Perceived Extent and Effectiveness of Reflection and Brooding in Relation to Depressed Mood
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The goal of this study was to determine whether the perceived effectiveness of two components of rumination, namely reflection and brooding, would differ, and whether these perceptions would interact with the extent that reflection and brooding were personally experienced, to predict depressed mood states. Participants completed measures of depressed mood, rumination, and measures of the personal and general effectiveness of rumination. Brooding was perceived to be less personally and generally effective compared to reflection. Depressed moods were predicted by high levels of brooding irrespective of effectiveness perceptions. High levels of reflection predicted depressed mood scores when the general effectiveness of reflection was perceived to be low. From a therapeutic perspective, these results suggest that brooding should be targeted irrespective of beliefs about the effectiveness of brooding but interventions designed to attenuate reflection should do so in the context of an individual’s beliefs about its general effectiveness.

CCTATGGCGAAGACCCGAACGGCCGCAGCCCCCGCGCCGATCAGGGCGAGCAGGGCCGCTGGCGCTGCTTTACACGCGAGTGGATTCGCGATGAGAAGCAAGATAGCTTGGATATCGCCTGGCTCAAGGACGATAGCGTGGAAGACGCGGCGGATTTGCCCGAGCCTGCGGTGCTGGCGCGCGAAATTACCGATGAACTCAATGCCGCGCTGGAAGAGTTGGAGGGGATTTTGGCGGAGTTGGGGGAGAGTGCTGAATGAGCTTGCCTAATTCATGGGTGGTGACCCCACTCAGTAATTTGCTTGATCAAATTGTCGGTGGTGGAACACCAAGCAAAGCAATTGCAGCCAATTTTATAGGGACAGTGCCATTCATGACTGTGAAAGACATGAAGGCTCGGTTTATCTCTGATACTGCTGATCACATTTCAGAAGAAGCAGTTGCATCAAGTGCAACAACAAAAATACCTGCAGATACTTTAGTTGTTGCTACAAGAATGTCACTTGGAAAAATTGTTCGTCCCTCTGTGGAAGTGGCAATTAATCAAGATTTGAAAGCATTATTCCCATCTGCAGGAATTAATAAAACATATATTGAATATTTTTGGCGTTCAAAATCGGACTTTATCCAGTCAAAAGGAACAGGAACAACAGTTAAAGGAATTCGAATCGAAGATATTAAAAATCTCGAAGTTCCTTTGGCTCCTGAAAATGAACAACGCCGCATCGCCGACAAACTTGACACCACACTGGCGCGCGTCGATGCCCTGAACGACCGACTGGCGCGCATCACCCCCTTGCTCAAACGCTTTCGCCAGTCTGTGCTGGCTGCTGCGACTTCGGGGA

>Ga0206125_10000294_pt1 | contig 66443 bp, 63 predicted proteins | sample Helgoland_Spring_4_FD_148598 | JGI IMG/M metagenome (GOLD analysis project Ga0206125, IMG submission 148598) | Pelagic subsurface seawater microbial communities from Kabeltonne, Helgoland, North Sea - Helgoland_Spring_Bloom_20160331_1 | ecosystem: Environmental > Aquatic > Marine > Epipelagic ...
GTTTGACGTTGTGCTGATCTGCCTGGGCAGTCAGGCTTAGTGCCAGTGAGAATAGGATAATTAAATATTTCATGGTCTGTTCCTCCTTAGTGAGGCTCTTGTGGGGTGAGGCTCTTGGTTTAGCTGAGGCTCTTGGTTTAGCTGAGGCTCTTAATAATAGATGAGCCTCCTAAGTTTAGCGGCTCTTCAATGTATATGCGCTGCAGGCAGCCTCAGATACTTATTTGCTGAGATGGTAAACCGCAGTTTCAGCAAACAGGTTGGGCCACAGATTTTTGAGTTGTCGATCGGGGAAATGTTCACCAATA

KeywordsRumination Reflection Brooding Effectiveness Depression
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